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David H. Anthony

Islamic scholar, Jamaican slave, and author, was born in Timbuktu, Mali. When he was two years old his family moved to Jenné in the western Sudan, another major center of Islamic learning and a renowned Sahelian trade city. Heir to a long tradition of Islamic saints and scholars claiming descent from the Prophet Muhammad, he was part of one of several dynasties designated as Sherifian or Shurfaa. Abu Bakr was trained and certified in Jenné by several ulama, the highly intellectual stratum of Islamic teachers. He was in the process of becoming a cleric when he was captured. As was true for many Islamized Africans caught in the vortex of the Atlantic slave trade, Abu Bakr's itinerant life had pre slave African and post slave black Atlantic dimensions His path shares the trajectory of many coreligionists from Muslim areas of the continent as well ...

Article

Elizabeth Heath

Ahmad Baba was one of the best-known Islamic scholars and writers of his time. Born into the prestigious Aqit family near Tombouctou (Timbuktu) in 1556, he was educated in Islamic theology and law. After completing his studies, he began writing books and treatises on theology, Islamic jurisprudence, history, and Arabic grammar. Over the course of his life he wrote more than fifty-six works. More than half of these are still in existence, and several are still used by West African ulama (scholars). Ahmad Baba also was a great collector of books; he amassed a library containing thousands of volumes. At this time, Tombouctou, ruled by the Songhai empire, was renowned throughout the Islamic world as a center of learning.

In 1591 the sultan of Morocco invaded Tombouctou. Ahmad Baba and other scholars refused to serve the Moroccan rulers and, by some accounts, instigated a 1593 rebellion against ...

Article

religious teacher and expert in Islamic law in Timbuktu, was born 26 October 1556 in the village of Araouane, a few days north of Timbuktu by camel caravan. His full name was Abu al-Abbas Ahmad Baba ibn Ahmad ibn Ahmad ibn ʿUmar ibn Muhammad Aqit al-Sinhaji, al-Tinbukti. His father was Ahmad (1522–1583), his grandfather al hajj Ahmad (1458–1535), and his great grandfather Umar, the son of Muhammad Aqit, the celebrated patriarch of the Masufa Tuareg clan of Aqit (one of the most powerful families of Timbuktu).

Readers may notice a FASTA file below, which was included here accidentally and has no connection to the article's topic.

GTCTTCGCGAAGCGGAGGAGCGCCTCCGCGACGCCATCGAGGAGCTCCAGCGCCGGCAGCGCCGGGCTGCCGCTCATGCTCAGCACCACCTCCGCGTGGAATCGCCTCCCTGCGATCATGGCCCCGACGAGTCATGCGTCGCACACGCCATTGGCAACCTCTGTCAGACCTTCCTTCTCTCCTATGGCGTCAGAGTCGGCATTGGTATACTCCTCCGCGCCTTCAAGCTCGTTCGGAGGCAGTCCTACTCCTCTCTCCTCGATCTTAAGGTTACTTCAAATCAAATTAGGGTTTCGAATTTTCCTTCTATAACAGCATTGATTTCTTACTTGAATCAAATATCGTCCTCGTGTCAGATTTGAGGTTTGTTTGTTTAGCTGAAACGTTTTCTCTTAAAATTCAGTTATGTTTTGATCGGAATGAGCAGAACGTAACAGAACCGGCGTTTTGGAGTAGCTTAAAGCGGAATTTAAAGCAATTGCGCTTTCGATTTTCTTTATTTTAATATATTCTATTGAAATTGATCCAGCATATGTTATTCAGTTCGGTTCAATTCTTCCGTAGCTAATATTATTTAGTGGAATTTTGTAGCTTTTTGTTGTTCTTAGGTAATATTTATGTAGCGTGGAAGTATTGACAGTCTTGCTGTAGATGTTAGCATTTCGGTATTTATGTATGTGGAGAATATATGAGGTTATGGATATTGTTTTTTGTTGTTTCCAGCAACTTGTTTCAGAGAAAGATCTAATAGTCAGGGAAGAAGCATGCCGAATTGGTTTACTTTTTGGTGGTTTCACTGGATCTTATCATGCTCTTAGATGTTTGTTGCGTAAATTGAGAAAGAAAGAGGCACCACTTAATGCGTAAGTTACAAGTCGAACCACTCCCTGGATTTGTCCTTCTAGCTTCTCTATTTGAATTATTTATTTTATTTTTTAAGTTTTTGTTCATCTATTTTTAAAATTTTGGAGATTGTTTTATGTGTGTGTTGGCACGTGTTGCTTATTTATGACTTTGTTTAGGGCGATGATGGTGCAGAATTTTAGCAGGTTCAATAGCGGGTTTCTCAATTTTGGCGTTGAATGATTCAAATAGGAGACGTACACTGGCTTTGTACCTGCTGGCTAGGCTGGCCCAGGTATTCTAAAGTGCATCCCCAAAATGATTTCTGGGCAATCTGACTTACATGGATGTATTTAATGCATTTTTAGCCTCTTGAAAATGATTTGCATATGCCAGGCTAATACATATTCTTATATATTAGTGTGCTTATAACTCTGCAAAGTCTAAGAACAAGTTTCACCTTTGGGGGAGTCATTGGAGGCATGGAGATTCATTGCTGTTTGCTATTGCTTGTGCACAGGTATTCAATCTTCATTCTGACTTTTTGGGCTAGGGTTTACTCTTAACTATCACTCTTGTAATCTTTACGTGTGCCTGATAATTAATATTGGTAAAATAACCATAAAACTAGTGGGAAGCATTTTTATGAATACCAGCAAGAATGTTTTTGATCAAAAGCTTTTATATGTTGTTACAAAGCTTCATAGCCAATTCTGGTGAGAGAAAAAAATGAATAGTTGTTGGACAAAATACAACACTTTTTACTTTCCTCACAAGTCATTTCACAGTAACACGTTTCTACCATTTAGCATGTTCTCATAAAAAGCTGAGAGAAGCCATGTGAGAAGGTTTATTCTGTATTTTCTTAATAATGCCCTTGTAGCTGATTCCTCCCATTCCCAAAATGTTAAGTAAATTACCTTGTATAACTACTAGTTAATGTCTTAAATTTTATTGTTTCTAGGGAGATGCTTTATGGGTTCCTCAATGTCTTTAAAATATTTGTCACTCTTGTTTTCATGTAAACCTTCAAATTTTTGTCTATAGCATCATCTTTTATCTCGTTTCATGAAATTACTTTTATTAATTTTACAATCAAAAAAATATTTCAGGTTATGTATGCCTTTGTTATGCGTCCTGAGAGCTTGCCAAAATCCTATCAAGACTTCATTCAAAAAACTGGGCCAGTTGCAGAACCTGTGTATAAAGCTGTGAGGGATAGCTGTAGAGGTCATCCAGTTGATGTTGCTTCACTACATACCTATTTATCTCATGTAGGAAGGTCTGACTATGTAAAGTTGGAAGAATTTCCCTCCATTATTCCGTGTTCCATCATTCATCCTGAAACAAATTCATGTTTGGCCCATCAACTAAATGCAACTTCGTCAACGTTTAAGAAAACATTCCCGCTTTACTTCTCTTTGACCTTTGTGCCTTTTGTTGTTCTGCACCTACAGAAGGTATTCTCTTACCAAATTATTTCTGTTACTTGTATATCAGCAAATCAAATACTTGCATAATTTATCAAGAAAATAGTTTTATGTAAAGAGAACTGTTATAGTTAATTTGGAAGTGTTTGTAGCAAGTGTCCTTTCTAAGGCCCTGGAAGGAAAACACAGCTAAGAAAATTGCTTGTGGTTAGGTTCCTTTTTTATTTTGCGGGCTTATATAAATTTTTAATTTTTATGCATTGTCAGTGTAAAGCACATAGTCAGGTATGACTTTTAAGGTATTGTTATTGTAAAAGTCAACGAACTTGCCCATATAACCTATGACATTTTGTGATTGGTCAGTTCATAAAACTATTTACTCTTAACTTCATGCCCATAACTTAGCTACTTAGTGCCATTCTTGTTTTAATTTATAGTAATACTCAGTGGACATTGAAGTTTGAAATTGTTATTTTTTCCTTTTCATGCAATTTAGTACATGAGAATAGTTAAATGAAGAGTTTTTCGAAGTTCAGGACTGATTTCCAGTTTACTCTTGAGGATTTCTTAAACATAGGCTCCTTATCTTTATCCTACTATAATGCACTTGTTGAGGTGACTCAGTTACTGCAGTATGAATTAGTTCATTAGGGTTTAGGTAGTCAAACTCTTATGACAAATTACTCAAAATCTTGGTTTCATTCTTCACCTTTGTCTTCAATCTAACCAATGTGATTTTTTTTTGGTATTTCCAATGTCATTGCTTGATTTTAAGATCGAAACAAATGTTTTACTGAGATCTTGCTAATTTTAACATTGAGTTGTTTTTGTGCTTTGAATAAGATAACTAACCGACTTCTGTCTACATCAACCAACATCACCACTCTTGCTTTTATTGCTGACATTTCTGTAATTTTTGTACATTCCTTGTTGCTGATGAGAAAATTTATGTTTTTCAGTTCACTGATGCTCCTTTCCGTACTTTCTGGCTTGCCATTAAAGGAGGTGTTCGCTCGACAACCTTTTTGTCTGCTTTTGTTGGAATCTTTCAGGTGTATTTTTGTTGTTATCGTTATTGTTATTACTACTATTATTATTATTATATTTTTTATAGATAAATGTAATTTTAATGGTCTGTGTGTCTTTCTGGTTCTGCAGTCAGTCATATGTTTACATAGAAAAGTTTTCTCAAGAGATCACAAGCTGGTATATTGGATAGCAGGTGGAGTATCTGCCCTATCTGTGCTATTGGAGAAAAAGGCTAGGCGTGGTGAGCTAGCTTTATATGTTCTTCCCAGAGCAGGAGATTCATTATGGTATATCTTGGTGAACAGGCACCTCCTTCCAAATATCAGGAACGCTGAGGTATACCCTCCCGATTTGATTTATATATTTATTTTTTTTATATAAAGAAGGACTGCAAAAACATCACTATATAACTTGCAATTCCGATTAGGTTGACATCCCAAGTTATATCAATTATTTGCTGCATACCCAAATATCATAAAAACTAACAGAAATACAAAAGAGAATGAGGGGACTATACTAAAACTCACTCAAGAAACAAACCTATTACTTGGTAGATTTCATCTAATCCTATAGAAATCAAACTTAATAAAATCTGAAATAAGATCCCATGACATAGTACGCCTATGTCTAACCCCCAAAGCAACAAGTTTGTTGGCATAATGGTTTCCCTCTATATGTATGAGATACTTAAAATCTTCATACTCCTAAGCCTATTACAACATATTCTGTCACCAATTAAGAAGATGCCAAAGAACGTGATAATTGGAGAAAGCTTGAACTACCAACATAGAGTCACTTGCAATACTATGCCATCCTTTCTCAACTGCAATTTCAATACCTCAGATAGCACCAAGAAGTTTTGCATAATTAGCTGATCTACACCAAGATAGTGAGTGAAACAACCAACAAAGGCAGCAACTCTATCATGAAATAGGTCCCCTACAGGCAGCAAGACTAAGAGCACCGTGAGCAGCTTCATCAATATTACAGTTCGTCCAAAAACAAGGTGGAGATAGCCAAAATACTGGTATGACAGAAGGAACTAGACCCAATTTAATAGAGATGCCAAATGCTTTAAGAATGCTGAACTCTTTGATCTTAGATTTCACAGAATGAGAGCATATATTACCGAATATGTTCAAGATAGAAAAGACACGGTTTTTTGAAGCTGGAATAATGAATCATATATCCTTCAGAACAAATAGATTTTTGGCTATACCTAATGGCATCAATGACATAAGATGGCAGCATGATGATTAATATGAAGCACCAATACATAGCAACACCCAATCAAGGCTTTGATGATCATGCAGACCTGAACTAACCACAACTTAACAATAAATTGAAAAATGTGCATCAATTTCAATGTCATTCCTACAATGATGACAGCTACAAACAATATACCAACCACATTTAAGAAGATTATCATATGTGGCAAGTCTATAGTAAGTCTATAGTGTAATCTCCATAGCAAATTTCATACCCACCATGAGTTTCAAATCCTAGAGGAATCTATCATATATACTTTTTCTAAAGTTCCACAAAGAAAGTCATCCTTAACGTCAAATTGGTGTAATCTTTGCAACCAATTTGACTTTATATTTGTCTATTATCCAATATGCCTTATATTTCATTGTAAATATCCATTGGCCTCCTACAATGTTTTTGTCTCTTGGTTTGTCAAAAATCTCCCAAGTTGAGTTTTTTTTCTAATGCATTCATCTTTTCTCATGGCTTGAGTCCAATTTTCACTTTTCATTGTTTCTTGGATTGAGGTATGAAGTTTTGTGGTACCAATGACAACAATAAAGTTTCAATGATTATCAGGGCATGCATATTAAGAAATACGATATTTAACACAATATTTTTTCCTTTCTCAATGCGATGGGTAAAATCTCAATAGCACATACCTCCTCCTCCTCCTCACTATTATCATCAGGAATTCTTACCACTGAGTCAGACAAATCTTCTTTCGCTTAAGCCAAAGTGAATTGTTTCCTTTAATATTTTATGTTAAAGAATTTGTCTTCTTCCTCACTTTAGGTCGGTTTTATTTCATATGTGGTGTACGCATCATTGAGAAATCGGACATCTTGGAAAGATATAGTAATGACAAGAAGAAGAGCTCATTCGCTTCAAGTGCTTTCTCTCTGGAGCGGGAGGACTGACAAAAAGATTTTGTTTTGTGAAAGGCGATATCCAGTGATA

Ahmad Baba was raised in Timbuktu, where he studied the hadith and Islamic law with his father and other Aqit family members. His most influential teacher was the famous scholar and historical figure Mahmud Bagayogo, author of numerous qurʾanic commentaries, whose acts of courage are recorded in al hajj Mahmud Kati’s Tarikh al fattash Prior to the Moroccan invasion ...

Article

Mauritanian teacher and Muslim scholar, was born to a scholarly family and reared in Walata, an oasis town in present-day eastern Mauritania. His full name was Muhammad abu ʿAbd Allah ibn abu Bakr as-Siddiq al-Bartili al-Walati. The main lineages that claim descent from the Bartili (or Barittayl) are the at-Talib Jibril, the ʿAli Diggan, and the at-Talib ʿAli Bannan, who formed a network of scholarly families. All of these groups have played an important role in the cultural and political life of the region of Takrur, serving as muftis (Muslim scholars qualified to formulate legal opinions on matters of Islamic law), imams, and especially teachers. In al-Bartili’s time, the name “Takrur” came to signify a Muslim cultural region stretching from the mouth of the Senegal River in the west to the Niger River bend in the east, including much of present-day Mauritania, Mali, and Senegal.

Walata was situated on a ...

Article

John Gilmore

Also known as Ayuba Suleiman Diallo (c.1702–1773?), one of the very few victims of the transatlantic slave trade to survive and get back home. Son of an important Muslim cleric from Bondou in what is now the Gambia. In 1731, while on a journey down the river Gambia to trade and sell slaves, Job was himself kidnapped and sold as a slave, together with his servant and companion Loumein Yoai. The two were shipped across the Atlantic and sold, separately, in Maryland.